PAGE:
The injured calf at Jaldapara where it is being treated for an eye injury. Telegraph picture
Alipurduar, Dec. 3: Saline for two days, then 5kg khichdi in one day.
It’s the diet of a two-year-old injured elephant calf that is fast recovering in Jaldapara wildlife sanctuary.
The calf had been undergoing treatment since Wednesday for an eye injury it suffered in Buxa. It was shifted to Jaldapara the next day for better care.
But the 70km journey in a truck proved too much for the two-year-old. After it was bought to Jaldapara, the calf slumped on its haunches, making foresters worried about its survival.
It was unable to stand up. Saline and antibiotics were administered on Thursday and Friday.
Indranil Bera, the veterinary surgeon who checked on the calf when it reached Jaldapara, said its body temperature kept fluctuating and blood and fluid kept on oozing out of its eye wound. “I am sure that the wound was caused by a sharp metal object and it is almost 12 inches deep. It would have been good if we could do a scan of its head. But we don’t have that facility. The next 24 hours are crucial,” he had said on Thursday.
But on Saturday, the calf started showing signs of improvement. It stood up. Then it started swallowing khichdi and finished 5kg of it.
The young animal has been having the same amount each day from then. Foresters said the calf was also being given grass since yesterday.
Rajendra Jakhar, the divisional forest officer, wildlife-III, said on Saturday: “I never thought the calf would be able to stand again. We can be hopeful about its survival. From my experience I can say that the wound is at least seven days’ old and it was not caused by an elephant tusk. We have formed a team of two doctors and the calf would be under observation round-the-clock.”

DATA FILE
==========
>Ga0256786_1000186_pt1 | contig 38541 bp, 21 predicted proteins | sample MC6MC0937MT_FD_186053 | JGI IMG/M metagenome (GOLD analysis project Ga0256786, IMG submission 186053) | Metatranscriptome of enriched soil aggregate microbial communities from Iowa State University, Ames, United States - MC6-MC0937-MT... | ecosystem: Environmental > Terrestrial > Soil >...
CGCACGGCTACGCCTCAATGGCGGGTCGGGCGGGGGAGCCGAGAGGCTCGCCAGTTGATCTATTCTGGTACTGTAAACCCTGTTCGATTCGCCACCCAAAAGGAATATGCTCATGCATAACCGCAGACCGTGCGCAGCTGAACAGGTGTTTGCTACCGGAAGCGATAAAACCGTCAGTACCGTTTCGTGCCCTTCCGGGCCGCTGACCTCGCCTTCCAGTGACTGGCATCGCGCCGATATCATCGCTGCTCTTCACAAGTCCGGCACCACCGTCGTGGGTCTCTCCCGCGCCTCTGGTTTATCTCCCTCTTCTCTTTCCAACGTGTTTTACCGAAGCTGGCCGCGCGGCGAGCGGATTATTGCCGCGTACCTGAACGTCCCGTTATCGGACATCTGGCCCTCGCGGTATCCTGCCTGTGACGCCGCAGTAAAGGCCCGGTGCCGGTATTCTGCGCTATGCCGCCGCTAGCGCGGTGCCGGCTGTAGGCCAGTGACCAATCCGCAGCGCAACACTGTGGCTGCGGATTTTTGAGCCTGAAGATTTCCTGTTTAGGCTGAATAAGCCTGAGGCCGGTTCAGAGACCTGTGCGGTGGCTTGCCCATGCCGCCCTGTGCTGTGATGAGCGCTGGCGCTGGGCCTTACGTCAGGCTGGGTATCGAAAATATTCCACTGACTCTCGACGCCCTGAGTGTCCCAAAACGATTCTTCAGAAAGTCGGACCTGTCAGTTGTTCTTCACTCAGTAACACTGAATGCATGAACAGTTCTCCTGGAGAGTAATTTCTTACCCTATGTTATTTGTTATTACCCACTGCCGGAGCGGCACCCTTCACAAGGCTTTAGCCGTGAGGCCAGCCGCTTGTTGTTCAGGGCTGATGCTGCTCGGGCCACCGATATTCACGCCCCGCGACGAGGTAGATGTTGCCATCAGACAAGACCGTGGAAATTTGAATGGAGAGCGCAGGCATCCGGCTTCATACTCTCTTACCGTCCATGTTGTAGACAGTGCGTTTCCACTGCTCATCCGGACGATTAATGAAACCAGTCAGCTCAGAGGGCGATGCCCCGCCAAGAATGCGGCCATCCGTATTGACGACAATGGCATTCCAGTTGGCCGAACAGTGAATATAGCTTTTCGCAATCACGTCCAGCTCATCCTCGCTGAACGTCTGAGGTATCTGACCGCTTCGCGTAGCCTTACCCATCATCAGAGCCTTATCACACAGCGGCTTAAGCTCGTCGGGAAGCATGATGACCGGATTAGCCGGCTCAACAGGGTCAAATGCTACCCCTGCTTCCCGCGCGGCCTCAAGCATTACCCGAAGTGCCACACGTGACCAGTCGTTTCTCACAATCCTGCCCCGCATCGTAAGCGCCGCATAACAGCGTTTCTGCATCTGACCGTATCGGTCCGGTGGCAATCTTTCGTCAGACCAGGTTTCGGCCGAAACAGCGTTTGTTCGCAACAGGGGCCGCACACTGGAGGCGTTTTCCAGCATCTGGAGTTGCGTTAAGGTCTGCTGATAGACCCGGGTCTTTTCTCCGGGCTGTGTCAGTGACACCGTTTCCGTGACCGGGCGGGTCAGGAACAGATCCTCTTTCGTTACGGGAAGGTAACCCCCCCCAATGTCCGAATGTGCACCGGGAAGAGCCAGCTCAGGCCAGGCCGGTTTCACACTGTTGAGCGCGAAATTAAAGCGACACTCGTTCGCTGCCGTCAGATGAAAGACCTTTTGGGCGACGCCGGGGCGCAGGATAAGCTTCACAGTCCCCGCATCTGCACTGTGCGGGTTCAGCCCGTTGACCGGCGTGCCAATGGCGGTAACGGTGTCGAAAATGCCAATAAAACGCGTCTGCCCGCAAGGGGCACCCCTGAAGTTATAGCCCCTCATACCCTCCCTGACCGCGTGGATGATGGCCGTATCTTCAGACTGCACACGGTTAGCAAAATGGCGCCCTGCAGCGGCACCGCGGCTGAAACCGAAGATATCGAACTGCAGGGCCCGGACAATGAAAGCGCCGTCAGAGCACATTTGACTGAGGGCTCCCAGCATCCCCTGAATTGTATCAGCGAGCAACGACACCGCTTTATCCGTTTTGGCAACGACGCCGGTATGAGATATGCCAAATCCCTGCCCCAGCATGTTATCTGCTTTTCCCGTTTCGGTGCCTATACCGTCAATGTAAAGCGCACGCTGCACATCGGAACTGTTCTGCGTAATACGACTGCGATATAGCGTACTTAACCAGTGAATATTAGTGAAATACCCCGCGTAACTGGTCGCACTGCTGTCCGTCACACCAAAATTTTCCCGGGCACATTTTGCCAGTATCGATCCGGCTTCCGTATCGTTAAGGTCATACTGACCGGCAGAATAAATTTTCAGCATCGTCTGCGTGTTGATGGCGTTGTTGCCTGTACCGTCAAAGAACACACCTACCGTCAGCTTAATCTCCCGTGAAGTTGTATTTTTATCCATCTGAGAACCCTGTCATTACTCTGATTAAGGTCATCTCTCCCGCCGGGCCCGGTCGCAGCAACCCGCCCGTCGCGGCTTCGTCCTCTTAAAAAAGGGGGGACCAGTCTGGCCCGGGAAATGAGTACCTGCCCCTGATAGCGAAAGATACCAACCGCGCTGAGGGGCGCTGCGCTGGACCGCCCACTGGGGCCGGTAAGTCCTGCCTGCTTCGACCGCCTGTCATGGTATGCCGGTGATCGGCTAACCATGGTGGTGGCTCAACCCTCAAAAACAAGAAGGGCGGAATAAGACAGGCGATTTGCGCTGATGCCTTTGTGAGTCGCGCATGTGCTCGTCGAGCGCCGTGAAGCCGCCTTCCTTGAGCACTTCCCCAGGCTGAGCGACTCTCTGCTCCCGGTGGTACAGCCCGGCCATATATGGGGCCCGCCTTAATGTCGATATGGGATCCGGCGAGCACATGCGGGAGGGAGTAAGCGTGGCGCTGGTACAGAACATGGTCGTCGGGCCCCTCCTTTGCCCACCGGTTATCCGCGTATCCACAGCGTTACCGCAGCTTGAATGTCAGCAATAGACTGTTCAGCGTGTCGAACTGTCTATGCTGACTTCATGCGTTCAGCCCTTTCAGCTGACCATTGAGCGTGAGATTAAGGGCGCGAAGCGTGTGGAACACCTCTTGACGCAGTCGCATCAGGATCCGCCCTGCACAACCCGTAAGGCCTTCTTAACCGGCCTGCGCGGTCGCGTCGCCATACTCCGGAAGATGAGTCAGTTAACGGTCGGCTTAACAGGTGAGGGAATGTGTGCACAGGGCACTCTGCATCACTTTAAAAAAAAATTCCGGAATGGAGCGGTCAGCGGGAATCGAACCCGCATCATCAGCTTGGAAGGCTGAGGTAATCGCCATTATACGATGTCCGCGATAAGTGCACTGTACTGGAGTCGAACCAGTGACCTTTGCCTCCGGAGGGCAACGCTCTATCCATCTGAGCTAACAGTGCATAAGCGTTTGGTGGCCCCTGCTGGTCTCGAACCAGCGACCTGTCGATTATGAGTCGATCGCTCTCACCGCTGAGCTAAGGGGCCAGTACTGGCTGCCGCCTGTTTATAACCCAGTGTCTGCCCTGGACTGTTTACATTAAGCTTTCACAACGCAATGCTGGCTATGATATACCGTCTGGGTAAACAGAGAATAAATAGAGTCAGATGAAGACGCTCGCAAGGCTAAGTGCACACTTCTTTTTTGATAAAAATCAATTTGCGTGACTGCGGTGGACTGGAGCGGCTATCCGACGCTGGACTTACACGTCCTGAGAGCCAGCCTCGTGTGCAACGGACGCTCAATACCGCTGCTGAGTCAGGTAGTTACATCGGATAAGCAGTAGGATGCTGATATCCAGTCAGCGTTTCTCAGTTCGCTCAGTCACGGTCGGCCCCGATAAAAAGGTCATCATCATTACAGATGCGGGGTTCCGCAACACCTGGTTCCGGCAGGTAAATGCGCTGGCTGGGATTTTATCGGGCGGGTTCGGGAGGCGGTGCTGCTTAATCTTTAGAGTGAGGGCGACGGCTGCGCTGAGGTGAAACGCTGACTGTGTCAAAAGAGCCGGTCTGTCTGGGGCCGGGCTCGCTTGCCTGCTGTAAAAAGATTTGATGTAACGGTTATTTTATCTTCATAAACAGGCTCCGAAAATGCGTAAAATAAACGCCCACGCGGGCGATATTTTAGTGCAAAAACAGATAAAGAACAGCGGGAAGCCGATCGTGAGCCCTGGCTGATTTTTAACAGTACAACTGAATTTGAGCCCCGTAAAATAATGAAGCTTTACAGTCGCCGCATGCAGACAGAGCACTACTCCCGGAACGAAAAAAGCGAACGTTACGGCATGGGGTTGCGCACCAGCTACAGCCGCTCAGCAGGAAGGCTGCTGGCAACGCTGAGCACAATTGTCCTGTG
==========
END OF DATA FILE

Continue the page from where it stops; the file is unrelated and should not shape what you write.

The vets are checking the calf at least twice a day. Two kunkis or pet elephants, Ramu and Sourav, have been kept near the calf as foresters said it was in shock as it got separated from its mother and needed to see other elephants to feel comfortable.
On Saturday the calf was given a hot shower and an oil massage. Apart from antibiotics, the calf is also being administered turmeric that is likely to heal the wound.
The animal was first spotted at Balapara in Volka range of Buxa reserve on Wednesday. It had a wound near the eye and had been abandoned by the herd to which it belonged.
The young animal was given antibiotics and saline throughout Wednesday night but on Thursday when no improvement was noticed, S.B. Mandal, the chief wildlife warden, instructed the BTR officials to shift the calf to Jaldapara east range for better treatment.
Deputy field director of Buxa (east) Bhashkar J.V. said: “Most probably the calf came from Assam as Balapara is on the Bengal-Assam border. It came in with the injury and we started treatment on Wednesday evening.”
In another incident, an injured tusker was spotted in Buxa on Saturday. Foresters said the elephant was limping. R.P. Saini, the field director of Buxa, said: “We had treated the elephant seven days ago. It was injured in an infighting with another tusker.”